Polymer Deco

Welker on PCDaily

These art deco polymer earrings from Germany’s Bettina Welker make me want to run and build graduated canes. These beauties are samples from a class that Bettina teaches on CraftArtEdu (which happens to be available on a 25% off sale until Thursday night).

Bettina’s website, Etsy shop, FB page, Flickr and Ipernity sites are classes in themselves and lately she’s been percolating with loads of new ideas.

Tinapple on PCDaily

Country connections

I have to walk down the lane to the small adobe wifi hut this month while I’m vacationing out west. I have to carefully schedule (and limit) my online time. Which is my way of saying, don’t be surprised if my email responses are slow or posts show up late.

I find that my head is full of polymer ideas and my hands are itching (in a good way) to get to work. But I haven’t forgotten my faithful readers.

Bisected polymer

Chaimanta on PCDaily

If you’re feeling bored with your round polymer beads see what Dimitra Chiamanta (DemiArti) is doing with hers. This Greek artist who now lives in the Netherlands, bisects her brightly patterned circles and inserts felt disks in the middle.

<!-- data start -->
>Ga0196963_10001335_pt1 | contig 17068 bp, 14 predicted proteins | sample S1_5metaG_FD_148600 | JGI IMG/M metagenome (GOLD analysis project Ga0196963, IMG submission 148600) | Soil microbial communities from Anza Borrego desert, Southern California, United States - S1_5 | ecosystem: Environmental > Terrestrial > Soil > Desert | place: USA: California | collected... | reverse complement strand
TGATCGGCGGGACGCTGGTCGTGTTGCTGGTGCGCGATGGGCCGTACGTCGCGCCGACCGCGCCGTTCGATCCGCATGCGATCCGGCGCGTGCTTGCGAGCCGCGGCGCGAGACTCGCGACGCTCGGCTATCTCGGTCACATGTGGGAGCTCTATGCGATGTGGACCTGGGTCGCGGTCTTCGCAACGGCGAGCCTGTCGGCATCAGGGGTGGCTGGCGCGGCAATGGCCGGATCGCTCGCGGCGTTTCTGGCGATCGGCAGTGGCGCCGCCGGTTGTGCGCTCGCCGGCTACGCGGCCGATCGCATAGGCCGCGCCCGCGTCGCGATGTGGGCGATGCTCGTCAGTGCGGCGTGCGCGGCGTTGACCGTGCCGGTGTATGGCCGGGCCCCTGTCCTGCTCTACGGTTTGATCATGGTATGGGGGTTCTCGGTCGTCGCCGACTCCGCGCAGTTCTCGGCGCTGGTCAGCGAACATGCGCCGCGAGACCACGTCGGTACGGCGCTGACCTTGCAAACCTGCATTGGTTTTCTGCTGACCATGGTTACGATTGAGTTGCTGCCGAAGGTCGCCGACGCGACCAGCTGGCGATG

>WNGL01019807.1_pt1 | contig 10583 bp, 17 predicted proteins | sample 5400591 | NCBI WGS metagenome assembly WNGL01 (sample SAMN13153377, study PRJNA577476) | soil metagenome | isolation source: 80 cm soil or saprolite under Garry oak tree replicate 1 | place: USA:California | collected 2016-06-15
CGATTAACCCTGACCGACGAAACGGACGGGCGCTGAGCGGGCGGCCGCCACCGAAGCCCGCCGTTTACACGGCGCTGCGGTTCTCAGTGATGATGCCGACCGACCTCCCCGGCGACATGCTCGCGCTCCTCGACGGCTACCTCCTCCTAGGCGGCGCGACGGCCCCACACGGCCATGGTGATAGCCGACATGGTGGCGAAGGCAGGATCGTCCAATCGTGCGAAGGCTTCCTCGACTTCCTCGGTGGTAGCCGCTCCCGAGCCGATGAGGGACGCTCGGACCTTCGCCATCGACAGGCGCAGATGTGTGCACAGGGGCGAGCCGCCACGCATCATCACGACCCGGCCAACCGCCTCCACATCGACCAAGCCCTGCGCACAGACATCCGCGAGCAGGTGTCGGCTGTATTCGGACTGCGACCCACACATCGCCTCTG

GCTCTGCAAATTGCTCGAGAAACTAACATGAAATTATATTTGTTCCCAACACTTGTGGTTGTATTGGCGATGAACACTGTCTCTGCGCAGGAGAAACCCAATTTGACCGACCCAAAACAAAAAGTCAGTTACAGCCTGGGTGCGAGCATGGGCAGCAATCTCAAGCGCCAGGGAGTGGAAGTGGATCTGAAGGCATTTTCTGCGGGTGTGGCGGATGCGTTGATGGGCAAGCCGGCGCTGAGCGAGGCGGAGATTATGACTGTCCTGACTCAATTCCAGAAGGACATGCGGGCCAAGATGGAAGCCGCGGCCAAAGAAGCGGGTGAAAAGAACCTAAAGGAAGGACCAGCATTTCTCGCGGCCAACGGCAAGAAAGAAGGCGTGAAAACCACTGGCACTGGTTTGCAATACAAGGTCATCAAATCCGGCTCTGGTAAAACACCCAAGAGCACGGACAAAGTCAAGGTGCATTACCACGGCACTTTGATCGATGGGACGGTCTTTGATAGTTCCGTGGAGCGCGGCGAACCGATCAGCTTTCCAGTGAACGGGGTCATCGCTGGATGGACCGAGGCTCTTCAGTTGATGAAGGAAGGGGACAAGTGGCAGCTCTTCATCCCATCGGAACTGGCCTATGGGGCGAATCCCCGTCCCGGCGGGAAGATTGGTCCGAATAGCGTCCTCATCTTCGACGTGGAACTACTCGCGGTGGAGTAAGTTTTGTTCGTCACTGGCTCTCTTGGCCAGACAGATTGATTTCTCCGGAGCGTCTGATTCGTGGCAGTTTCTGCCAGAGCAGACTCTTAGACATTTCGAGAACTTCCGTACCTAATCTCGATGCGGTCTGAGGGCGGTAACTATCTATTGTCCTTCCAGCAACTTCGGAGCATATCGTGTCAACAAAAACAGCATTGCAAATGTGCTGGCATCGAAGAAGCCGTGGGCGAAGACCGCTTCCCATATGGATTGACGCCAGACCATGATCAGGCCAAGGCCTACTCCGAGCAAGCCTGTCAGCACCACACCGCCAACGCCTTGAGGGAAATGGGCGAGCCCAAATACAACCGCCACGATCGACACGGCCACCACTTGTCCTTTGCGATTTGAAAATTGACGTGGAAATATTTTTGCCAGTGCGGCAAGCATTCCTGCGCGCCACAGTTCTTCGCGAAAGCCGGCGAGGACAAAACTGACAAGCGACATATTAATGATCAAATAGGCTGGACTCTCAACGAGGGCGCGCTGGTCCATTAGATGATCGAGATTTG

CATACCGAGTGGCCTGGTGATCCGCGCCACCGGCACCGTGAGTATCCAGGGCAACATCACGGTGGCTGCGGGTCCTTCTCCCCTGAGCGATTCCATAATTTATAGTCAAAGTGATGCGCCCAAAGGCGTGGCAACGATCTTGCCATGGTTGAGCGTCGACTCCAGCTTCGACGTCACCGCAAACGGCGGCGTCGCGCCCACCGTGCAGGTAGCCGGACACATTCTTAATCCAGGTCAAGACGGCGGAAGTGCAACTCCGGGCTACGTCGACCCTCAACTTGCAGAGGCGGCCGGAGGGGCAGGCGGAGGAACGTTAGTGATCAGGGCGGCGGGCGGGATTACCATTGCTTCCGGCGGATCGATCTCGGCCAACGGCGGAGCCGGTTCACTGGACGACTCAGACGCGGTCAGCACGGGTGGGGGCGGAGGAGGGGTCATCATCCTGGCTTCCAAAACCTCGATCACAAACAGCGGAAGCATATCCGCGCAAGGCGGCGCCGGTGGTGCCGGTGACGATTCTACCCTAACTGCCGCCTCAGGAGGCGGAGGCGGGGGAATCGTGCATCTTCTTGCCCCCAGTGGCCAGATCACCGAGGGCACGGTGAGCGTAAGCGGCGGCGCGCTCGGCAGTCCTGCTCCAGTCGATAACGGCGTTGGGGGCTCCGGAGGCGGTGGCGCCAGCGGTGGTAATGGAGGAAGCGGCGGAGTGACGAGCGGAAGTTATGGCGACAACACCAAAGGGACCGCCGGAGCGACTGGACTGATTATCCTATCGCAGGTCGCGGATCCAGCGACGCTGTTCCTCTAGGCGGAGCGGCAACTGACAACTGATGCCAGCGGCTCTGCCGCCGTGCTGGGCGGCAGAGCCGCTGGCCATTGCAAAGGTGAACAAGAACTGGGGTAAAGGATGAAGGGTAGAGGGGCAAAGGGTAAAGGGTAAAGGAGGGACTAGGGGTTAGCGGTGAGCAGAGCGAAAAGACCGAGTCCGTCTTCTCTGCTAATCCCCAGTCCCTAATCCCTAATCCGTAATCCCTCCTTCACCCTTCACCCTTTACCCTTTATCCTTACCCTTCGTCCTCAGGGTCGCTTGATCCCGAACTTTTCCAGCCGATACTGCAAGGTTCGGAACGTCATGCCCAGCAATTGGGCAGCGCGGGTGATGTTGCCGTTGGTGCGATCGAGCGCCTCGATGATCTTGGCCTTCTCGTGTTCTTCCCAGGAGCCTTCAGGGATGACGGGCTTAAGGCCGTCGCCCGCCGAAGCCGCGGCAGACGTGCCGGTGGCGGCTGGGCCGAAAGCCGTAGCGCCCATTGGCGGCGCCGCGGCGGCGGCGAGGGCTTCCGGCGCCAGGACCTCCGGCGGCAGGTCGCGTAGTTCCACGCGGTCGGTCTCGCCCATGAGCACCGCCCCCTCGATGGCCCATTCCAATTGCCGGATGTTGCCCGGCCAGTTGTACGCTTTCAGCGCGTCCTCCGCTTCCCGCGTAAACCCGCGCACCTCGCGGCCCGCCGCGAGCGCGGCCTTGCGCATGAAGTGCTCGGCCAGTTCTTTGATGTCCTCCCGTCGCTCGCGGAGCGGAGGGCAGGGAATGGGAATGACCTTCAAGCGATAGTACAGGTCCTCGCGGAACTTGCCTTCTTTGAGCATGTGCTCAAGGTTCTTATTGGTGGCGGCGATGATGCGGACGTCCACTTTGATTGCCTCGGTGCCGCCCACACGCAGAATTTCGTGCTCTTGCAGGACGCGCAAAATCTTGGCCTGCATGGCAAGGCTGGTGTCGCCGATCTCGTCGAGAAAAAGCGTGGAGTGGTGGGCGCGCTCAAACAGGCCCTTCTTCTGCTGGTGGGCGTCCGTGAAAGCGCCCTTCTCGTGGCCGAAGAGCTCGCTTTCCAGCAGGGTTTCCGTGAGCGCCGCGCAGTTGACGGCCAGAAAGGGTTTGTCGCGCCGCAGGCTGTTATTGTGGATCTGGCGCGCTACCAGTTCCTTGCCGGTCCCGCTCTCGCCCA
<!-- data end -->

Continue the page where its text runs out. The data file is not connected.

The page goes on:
She also combines leather, silver, wool and other materials with polymer. When the skies are gray and the winter long, Dimitra uses polymer’s colors to remind her of sunshine and spring. She knows how to breathe new life into common shapes.

This exhuberant design approach shows up again and again in the New Label Project store photos in Amsterdam (it’s considered one of the city’s cool shops) that you can track on Facebook. Here’s Dimitria’s own FB page too.

Polymer flora

Iris Mishly and her collaborator, cake decorating artist Sharon Peled, have teamed up to address an overlooked artform. Though lifelike flowers made from sugar and synthetic clays are popular in many area of the world, they’re just catching on in the US and Europe.

Iris and Sharon call their tutorial set The Flower Academy. Their course covers 20 types of polymer flowers that end up in 40 final projects including bouquets, boutonnieres, headbands, and jewelry.

To give you a taste of the content, watch the academy’s free video on how to make lifelike mistletoe (in time for the holiday season).

Iris and Sharon are offering one FREE online version (Silver Set) of the academy to one lucky PCD reader. Leave a comment and you’re entered. Comments will close on Thursday night with the winner announced Friday.

Sewn-on polymer

Virginia’s Angie Wiggins mixes handmade paper, felt, beads and polymer with colorful abandon and an embroiderer’s precision.

Following her on Facebook will give you the latest news about her creations. The pattern and texture pictures posted on her Pinterest boards show what catches her eye and influences her choices.

After she embroiders beads and polymer slices onto the bowls, Angie often elevates her vessels with a tripod of whimsical polymer legs.

When she tires of bowls, she moves to platters or switchplates or buttons or jewelry – all with her signature mix of sewn-on delights.